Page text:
It’s not unusual for cities to struggle to communicate with citizens—especially when it comes to garbage pickup, delays and what does and doesn’t go into recycle bins. In Dallas, the sanitation services department had one challenge they were determined to fix—communicating to residents the right time for bulk and brush setouts. After sending out reminders by email, social media and mailers to communicate with residents, confusion continued about which day was the right day.
So the city’s Sanitation Services Department set out to find a better way.
“We tried a number of things, so we thought that the next step would be to have a tool that’s on the website or on a mobile device that residents can use to keep track of their collection days and other events on the go,” says Sanitation Services Manager of Zero Waste Murray Myers.
So now, well, there’s an app for that.
The department is launching the new app to help ease the way for residents to find collections schedules and sign up for reminders for things like bulk and brush setouts, recycling round ups and even weather delays. The app is available online and is downloadable for free on Apple and Android mobile devices.
Residents who download and sign up for the app get a personalized collection calendar, complete with collection dates, and automatic reminders via email, tweet, voice mail and/or text, or, for mobile devices, a push message. Users can even choose when they want the reminder delivered. The app also offers information on how to properly reuse, recycle, compost or dispose of various materials. Notifications can be sent with information on seasonal campaigns such as electronics recycling, batteries, oil, paint, and antifreeze collection, Christmas tree recycling and more. Emergency closing, service delays or additions for weather etc. also can be sent to users in a timely manner. So, says Myers, the more that sign up, the better.
If they’d prefer no reminder at all, but could use some help remembering those special pickups, users can export their collection calendar to their Outlook, Google Calendar or similar web calendars.
Additionally, the app offers a recyclables search tool with a database listing 200-300 materials that residents can search through and get information on the best destination for that material.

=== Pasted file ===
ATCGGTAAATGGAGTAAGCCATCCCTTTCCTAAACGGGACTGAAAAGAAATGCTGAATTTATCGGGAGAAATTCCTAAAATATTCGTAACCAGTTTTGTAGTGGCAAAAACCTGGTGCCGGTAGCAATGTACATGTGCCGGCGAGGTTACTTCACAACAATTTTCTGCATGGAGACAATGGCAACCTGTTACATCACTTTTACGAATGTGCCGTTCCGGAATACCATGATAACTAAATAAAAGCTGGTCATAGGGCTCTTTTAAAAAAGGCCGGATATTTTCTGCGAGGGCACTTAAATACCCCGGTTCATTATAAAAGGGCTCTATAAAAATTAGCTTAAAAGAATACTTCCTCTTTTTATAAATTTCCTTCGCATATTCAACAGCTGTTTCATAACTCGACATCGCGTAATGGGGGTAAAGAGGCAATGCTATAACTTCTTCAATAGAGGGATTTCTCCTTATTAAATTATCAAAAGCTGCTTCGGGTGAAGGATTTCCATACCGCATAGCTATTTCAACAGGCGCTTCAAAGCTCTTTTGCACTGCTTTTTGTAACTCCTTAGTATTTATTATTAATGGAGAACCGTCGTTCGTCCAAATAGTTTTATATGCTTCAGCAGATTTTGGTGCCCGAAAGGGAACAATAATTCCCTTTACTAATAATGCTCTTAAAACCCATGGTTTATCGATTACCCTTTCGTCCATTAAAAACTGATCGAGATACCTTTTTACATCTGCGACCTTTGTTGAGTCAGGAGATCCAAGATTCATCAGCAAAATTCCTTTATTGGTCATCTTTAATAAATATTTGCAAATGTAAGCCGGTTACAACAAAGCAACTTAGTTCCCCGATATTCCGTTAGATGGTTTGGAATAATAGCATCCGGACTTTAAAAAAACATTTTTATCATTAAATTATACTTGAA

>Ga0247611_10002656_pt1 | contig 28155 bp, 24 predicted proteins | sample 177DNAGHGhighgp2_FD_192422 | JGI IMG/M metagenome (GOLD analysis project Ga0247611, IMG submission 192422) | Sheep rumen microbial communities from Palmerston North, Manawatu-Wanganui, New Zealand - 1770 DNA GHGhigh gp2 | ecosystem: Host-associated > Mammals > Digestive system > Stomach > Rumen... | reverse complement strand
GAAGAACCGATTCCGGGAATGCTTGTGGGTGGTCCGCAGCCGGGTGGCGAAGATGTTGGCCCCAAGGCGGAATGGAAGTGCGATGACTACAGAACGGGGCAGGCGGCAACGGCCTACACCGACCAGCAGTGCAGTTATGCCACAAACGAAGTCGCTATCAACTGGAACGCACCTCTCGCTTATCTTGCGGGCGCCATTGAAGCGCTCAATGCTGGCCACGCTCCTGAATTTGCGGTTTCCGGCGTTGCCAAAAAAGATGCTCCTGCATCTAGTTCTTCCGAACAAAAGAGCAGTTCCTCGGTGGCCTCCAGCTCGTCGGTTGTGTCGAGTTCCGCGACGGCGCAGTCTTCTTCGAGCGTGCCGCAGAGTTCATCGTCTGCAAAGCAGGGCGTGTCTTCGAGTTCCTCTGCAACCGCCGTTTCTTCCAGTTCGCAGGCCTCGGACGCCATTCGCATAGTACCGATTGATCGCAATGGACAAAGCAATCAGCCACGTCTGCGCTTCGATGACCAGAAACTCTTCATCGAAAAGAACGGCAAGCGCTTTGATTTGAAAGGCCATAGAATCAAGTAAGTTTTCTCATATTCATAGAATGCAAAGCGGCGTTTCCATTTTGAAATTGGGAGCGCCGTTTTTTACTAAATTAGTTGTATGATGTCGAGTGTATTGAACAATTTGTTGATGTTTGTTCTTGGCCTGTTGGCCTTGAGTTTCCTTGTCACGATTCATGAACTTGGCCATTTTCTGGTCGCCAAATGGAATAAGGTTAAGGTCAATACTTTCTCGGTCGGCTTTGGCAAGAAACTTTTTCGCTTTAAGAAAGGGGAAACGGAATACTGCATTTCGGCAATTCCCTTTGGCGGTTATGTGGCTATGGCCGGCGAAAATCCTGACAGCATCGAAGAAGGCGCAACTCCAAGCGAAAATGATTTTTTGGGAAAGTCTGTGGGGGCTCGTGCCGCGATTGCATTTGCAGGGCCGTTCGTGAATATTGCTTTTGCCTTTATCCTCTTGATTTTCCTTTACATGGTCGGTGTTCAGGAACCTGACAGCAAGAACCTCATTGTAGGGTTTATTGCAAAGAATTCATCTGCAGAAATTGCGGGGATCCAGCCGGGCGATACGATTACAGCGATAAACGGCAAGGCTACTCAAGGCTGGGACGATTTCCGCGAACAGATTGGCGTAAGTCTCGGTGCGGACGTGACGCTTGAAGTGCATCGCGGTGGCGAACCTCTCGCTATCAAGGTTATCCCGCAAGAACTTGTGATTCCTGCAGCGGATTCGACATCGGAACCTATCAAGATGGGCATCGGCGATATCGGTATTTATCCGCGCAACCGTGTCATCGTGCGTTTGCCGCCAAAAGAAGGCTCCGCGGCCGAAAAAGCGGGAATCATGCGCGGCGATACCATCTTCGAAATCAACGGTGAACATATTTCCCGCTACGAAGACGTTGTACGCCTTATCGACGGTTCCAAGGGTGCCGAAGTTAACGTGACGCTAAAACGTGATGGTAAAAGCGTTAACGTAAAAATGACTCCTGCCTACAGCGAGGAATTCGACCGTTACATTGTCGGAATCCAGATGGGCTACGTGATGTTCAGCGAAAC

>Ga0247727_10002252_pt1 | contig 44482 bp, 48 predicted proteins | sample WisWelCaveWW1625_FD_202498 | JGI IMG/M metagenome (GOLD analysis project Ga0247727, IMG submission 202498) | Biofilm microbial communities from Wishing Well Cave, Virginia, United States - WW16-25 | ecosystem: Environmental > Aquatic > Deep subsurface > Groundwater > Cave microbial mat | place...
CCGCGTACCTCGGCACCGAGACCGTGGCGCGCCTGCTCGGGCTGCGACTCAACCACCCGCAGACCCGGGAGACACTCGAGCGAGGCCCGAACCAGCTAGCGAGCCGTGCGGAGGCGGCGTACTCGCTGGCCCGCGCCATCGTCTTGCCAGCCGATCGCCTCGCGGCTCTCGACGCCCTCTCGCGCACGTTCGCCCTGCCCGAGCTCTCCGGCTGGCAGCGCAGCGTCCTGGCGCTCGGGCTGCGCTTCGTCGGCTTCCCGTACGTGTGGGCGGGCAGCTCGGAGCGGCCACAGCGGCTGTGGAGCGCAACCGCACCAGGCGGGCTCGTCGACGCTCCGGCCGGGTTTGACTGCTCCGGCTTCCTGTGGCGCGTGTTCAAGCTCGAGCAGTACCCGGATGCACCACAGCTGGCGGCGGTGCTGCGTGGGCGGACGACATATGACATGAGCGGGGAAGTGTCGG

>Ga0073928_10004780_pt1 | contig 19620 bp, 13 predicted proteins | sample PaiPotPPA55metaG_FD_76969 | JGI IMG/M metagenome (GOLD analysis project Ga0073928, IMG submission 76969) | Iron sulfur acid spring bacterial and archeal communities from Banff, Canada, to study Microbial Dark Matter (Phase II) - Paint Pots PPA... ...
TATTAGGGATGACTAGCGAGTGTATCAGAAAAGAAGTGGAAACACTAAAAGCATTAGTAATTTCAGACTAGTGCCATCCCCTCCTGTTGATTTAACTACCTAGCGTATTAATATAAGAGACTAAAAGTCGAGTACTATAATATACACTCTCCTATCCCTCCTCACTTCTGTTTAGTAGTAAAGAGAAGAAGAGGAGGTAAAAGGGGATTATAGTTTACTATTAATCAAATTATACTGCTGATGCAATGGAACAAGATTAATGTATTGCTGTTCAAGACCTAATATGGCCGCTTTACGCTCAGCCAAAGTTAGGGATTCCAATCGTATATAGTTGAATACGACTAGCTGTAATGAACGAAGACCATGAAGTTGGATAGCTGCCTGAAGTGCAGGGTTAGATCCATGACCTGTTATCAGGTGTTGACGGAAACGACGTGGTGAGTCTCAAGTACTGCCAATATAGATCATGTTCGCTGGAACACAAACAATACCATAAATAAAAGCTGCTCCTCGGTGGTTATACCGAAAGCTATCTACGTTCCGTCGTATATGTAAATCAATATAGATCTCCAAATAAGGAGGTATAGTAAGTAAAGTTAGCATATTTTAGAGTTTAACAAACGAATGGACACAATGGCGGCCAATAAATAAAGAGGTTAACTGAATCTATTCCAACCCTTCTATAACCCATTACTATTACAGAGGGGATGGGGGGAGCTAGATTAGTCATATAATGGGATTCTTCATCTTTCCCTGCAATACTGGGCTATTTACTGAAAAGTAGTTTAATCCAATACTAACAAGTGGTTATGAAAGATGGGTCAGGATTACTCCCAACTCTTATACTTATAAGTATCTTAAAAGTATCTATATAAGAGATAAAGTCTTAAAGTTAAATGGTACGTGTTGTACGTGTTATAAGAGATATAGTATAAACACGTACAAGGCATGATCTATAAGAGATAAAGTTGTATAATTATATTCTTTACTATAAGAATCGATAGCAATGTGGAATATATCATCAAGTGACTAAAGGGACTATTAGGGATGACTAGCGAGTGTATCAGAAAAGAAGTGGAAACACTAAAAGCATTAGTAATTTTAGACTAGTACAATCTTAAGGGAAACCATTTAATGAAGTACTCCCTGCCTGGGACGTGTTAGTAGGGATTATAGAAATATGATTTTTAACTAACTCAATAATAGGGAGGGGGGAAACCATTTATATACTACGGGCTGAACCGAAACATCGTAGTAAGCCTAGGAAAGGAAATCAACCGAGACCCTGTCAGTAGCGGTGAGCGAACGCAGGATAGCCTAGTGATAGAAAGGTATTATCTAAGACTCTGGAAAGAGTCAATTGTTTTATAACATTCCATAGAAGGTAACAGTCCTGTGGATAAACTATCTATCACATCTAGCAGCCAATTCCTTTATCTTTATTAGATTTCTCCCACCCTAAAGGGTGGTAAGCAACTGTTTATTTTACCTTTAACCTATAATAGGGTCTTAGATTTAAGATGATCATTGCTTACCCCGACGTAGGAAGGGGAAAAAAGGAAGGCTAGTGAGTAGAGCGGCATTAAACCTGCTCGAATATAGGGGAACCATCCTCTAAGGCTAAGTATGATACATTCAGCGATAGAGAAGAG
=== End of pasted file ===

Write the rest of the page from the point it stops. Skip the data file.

“So even if they put in ‘clothes,’ it will recommend they donate them to a local thrift store or nonprofit,” says Myers. “If they put in ‘Styrofoam’, which isn’t accepted, it will tell them, ‘that should go in the garbage, but if you like, here’s another option where you can take it to a drop-off site.’
The department is encouraging residents to test out the search tool and make suggestions for other items that could be added to the database. “It’s a tool that is here to stay and we’ll continue to improve on it, and continue to add items to as the waste stream changes,” he says.
The more residents know about recycling, the better. The more they use the recycling search tool—the sooner people will be recycling properly, Myers says. “Instead of putting contaminants into the recycling stream, they now have a better idea of what should go into the recycling bin. So from that aspect, we’re hoping contamination will actually decrease.”
At the same time, he says, someone who had been tossing shampoo bottles into the trash, may learn it can be recycled. They can learn what does and doesn’t go into the recycling stream.
So, it’s especially important for those who are not recycling at all.
In Dallas, approximately 79 percent of households recycle. But for those households that may not be recycling, those scheduled reminders can come with a tag encouraging them to come to a recycling roundup or letting them know that recycling in the City of Dallas is free and invite them to sign up for the service.
In the City of Dallas, residents recycle more than 55,000 tons of material a year, says Myers. With a Zero Waste goal for the city by 2040, improving loads of recyclables can’t hurt.
“It’s another tool to get people to recycle right, says Myers. “But it’s also encourages residents who just signed up for the reminders, to start recycling.”
And as those searches come in, the department gets an idea of what people are looking for on the recycling tool, which will help them know what to address with residents in marketing materials—eventually maybe even allowing them to reduce the amount of marketing funds spent to get the word out all together. Already, Styrofoam and plastic bags, seem to get a lot of searches, Myers says, and still seem to cause confusion when it comes to disposal. That information can be added to marketing materials to help clarify and improve recycling loads.
Another component of the app, that’s been very popular with students, he says, is the waste sorting game where players must choose the right disposal option for a specific material. If a tire pops up, for example, it needs to be sent to the transfer station for recycling.
The app has been in soft launch mode since early February, when the department began rolling it out and making sure there were no issues. It went live last Monday.
“It was officially launched in the media on Monday and on Tuesday we had 1,000 people signed up for reminders.”